Good Gravy: AMG Is Getting 416 Horsepower Out of Just a 2.0-Liter Turbo Four

Illustration for article titled Good Gravy: AMG Is Getting 416 Horsepower Out of Just a 2.0-Liter Turbo Four

In every way I’ve seen so far, Mercedes-Benz has really stepped it up with the new A-Class and its coupe-ier sibling the CLA. What was once a penalty box designed solely to get millennials into dealerships and then trap them into leasing a more expensive SUV is now far nicer inside, packs much better tech and should put down serious power in AMG form. And in the new top-trim Mercedes-AMG A45 S, you will get some crazy numbers from just a 2.0-liter four.

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Mercedes this week announced that the new M 139 twin-scroll turbocharged four-cylinder engine will put out 416 horsepower and 369 lb-ft of torque in S form, and 382 HP and 354 lb-ft in standard trim. Both are a pretty sizable bump over the last batch of AMG turbo fours.

Illustration for article titled Good Gravy: AMG Is Getting 416 Horsepower Out of Just a 2.0-Liter Turbo Four
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Reportedly, this will be the most powerful four-cylinder engine currently in series production. Off the top of my head I can’t think of any other factory four-bangers putting out north of 400 HP, save for some of those old rare limited edition Mitsubishi Lancer Evolutions. Either way it’s a rolling symbol of just how good internal combustion engine technology is at the moment.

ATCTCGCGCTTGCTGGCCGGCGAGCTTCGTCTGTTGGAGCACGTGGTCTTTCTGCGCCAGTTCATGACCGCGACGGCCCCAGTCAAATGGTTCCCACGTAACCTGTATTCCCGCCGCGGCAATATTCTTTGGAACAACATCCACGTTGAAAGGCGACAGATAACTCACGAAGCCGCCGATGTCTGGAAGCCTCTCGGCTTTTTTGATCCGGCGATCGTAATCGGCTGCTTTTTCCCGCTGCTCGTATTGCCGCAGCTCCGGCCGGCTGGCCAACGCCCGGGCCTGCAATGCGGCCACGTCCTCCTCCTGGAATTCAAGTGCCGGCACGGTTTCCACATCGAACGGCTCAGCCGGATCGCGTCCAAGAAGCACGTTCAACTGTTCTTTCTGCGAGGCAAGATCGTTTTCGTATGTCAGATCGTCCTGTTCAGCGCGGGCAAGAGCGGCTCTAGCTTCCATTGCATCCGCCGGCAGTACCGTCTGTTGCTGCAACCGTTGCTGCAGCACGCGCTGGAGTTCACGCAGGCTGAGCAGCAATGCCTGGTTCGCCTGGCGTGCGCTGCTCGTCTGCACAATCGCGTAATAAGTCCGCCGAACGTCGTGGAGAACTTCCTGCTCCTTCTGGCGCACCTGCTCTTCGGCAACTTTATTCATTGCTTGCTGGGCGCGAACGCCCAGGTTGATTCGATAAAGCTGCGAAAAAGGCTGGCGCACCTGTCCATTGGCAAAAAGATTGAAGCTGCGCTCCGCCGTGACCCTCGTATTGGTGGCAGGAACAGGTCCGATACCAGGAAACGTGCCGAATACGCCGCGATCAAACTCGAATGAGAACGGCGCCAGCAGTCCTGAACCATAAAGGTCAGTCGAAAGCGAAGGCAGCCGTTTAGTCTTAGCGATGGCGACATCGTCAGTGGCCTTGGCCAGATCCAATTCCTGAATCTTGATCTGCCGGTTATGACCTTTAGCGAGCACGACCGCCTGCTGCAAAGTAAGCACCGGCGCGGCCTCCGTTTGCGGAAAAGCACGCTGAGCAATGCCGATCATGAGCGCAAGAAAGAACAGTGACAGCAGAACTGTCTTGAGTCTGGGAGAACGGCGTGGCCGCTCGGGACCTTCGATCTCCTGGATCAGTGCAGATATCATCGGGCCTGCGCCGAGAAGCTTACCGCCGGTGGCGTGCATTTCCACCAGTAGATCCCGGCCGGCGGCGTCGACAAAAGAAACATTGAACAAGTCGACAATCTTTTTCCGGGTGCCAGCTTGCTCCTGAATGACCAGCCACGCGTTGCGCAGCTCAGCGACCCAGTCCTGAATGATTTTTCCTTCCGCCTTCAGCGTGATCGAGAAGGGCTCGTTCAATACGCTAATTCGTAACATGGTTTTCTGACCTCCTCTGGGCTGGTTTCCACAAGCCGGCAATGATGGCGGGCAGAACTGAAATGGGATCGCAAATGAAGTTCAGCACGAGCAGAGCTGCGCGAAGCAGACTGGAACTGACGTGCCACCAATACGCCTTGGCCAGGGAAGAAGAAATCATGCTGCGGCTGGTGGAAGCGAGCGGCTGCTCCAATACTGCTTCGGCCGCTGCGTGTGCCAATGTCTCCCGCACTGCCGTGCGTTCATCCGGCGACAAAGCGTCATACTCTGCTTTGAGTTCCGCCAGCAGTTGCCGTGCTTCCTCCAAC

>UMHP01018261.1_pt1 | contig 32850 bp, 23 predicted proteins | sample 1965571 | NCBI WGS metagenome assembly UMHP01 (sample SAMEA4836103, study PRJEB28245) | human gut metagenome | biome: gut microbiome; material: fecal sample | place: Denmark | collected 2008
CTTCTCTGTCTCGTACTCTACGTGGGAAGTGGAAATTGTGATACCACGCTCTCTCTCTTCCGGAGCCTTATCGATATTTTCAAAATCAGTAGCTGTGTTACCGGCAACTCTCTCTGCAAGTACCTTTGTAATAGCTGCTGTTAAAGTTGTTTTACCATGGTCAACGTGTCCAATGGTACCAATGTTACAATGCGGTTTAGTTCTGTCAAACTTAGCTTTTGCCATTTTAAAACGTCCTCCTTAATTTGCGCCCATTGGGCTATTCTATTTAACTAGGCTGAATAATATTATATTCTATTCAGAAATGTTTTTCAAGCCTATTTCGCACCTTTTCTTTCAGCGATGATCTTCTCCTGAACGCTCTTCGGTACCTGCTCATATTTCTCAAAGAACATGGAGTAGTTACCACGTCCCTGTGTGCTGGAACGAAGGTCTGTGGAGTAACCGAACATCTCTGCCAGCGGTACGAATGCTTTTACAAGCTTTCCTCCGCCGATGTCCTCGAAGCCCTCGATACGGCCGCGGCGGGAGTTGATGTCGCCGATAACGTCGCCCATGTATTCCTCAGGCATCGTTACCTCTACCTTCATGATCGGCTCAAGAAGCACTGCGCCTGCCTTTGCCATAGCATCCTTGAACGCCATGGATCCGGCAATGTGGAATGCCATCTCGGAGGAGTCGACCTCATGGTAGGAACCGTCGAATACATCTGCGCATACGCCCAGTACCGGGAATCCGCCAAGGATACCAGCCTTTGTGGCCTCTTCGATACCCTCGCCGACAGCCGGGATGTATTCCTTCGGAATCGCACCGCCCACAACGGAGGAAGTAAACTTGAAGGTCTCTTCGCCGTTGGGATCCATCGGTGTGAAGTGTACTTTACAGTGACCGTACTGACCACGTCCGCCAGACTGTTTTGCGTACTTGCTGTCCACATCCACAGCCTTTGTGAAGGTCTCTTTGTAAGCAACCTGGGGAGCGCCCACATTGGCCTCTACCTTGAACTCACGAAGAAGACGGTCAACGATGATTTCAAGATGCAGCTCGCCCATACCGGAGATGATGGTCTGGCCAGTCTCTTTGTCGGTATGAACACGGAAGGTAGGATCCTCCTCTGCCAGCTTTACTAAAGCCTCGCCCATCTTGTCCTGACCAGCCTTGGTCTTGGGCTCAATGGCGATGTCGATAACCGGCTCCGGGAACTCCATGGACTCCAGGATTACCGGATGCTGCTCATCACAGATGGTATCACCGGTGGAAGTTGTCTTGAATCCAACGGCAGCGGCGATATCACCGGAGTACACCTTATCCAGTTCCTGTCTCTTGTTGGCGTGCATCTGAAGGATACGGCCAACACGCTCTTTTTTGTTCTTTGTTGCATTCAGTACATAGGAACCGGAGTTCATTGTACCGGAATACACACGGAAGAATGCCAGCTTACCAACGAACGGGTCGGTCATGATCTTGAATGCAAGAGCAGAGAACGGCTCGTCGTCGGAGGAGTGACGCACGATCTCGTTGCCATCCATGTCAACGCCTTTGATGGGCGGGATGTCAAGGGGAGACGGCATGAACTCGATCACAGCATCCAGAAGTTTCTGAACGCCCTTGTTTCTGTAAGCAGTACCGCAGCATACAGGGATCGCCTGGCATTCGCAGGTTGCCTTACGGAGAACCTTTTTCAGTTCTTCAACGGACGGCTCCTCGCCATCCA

Motor 1 reports this new engine will report for duty in the A45 AMG hatchback that America sadly does not get. But we will see it in the CLA45 AMG sedan that is headed our way, so that’s good.

This thing sounds like a riot to drive, and I can’t wait to put its crazy noises into my ear-holes someday.

Editor-in-Chief at Jalopnik. 2002 Toyota 4Runner.

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DISCUSSION

hlorell
Hayden Lorell

I’m not an engineer, which is why I’m asking this question. But at what point does it become more economical to slap on two more cylinders rather than boosting the fuck out of these engines? It would seem that cranking these types of numbers out of such a small displacement would require massive amounts of fuel and put huge loads on the engine, limiting it’s longevity and reliability.

So at what point does it make more sense to increase displacement so you’re not straining the engine so much? I’ve never been one of those guys who thought there is no replacement for displacement, after all I drive a 3 liter V6 Nissan and I think it would be better with a smaller 2.5 or 2.6 inline. But it does seem that we are getting absurd with these 4-pot numbers.